Boston Graduate Topology Seminar

MIT Meeting
Saturday, September 29, 9:30AM-12:15PM
Math Department, 4th Floor Lecture Room (
Building 2, Room 449)


9:30-10:15: Ian Biringer (BC)

Title: Counting minimal size generating sets for groups coming from geometric topology
The rank of a (finitely generated) group is the minimal number of elements needed to generate it. Now, an infinite group G usually has infinitely many minimal size generating sets; for instance, if G=<g,h> then {g,gh} also generates, as does {g^{-1},h}. We say that two generating sets that differ by a sequence of these moves are Nielsen equivalent. In this talk, well discuss the rank and the number of Nielsen equivalence classes of minimal size generating sets in a number of groups coming from geometry and low-dimensional topology. Well spend much of the time working with the fundamental groups of 3-dimensional mapping tori, in particular mapping tori where the fiber is a torus.

10:30-11:15: Lisa Piccirillo (Texas)

The Conway knot is not slice

Abstract: A knot in S^3 is trivial if it bounds an embedded disk in S^3. Concordance, defined by Fox in 1962, is a 4-dimensional extension of this idea; a knot in S^3 is slice if it bounds a smooth embedded disk in B^4. Some concordance phenomena are particularly subtle to detect. For example it can be difficult to obstruct the sliceness of a knot which bounds a locally flat disk in B^4, or which is a positive mutant of a slice knot, or for which all known concordance invariants vanish. The 11-crossing Conway knot, discovered by Conway in 1969, is a perfect storm of these phenomena. Ill use 4-manifold topology, particularly the study of knot traces, to show that the Conway knot is not slice.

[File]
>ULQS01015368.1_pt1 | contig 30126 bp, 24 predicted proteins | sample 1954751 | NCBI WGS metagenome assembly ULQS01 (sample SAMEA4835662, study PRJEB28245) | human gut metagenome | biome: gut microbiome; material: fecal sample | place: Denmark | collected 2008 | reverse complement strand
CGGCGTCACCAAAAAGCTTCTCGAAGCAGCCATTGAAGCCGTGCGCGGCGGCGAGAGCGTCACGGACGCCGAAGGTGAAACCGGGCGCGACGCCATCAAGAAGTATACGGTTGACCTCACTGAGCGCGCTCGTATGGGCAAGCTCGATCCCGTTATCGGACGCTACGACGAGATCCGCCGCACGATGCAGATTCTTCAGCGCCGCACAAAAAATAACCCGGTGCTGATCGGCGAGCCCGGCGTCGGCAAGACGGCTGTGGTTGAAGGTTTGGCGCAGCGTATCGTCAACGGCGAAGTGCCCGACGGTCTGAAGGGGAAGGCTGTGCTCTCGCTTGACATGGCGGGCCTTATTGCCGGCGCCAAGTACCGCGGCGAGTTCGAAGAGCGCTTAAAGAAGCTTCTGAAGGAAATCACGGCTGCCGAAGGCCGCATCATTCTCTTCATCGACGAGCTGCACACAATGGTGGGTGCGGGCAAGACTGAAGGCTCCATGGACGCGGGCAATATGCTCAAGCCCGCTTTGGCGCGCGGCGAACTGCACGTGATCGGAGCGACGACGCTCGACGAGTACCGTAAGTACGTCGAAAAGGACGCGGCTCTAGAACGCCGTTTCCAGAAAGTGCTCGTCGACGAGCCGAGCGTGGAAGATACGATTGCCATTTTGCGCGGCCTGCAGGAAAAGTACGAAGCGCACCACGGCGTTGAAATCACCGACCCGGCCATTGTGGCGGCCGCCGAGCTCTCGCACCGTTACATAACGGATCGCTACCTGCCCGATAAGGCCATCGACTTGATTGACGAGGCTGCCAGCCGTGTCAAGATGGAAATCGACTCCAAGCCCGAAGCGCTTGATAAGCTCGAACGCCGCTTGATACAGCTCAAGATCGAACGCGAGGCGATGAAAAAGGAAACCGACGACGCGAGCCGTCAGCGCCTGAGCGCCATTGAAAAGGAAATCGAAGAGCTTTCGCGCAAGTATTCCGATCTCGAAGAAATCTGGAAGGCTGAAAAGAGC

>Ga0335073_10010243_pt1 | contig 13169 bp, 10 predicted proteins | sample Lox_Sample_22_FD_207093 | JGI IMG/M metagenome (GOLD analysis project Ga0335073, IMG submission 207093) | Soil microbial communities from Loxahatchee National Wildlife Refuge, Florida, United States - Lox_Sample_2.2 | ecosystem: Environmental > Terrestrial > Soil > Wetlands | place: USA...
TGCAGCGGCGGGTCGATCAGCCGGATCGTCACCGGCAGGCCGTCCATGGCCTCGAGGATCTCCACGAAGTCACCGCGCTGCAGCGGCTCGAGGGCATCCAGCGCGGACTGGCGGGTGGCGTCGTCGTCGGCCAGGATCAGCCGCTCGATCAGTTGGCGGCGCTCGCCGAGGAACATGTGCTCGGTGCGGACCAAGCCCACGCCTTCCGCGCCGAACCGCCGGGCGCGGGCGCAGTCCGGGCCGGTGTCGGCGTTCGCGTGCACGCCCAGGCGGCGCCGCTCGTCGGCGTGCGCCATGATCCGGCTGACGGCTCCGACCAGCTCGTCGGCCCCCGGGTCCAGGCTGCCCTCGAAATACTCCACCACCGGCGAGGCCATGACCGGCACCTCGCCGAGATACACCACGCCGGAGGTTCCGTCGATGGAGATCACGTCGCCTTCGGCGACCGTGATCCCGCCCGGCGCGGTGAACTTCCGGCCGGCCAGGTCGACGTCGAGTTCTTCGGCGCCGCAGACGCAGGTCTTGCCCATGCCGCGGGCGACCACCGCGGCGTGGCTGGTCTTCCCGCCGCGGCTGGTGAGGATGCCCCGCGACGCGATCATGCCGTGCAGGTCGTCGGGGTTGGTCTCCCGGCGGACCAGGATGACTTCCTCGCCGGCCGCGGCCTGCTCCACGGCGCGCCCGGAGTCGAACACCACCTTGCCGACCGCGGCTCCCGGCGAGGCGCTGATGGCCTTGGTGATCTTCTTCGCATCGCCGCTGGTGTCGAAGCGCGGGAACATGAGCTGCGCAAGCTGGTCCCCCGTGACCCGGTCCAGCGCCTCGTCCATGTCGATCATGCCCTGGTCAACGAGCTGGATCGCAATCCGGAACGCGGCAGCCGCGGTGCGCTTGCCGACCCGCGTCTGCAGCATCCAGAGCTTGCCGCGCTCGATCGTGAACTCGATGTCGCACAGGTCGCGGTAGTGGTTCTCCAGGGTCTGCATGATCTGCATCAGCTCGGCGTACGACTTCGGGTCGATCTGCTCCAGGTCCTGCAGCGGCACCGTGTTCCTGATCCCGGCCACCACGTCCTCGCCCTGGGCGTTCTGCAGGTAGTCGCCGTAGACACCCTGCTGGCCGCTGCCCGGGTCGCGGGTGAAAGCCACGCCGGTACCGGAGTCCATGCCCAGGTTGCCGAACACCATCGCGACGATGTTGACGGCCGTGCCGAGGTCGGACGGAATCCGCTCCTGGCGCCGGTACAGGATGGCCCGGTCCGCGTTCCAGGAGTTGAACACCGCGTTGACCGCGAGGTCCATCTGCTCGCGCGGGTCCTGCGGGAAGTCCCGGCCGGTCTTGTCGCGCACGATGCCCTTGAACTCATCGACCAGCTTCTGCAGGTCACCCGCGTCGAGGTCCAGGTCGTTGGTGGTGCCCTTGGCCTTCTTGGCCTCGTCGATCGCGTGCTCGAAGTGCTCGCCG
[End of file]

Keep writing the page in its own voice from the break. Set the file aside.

11:30-12:15: Jianfeng Lin (MIT)

Title: On Seiberg-Witten Casson invariant of 4-manifolds

By studying the Seiberg-Witten equations, topologists have achieved huge success in distinguishing smooth 4-manifolds whose intersection forms have
nontrivial positive part. Much less is known about 4-manifolds with vanishing second Betti number. In the case that a 4-manifold has identical homology
as S^1S^3, Mrowka-Ruberman-Saveliev defined a Seiberg-Witten-Casson invariant. In this talk, I will discuss a series of results surrounding this invariant:
how to use it to obstruct metric with positive scalar curvature; how to express it in terms of Floer-theoretic data; how to use it to study the action of 3-dimensional
mapping class group on monopole Floer homology. En route, I will discuss various applications in gauge theory, knot theory, contact geometry and 4-dimensional
topology. (This is a joint project with Danny Ruberman and Nikolai Saveliev)

The Mathematics Department is located in Building 2. See Directions and Campus Map.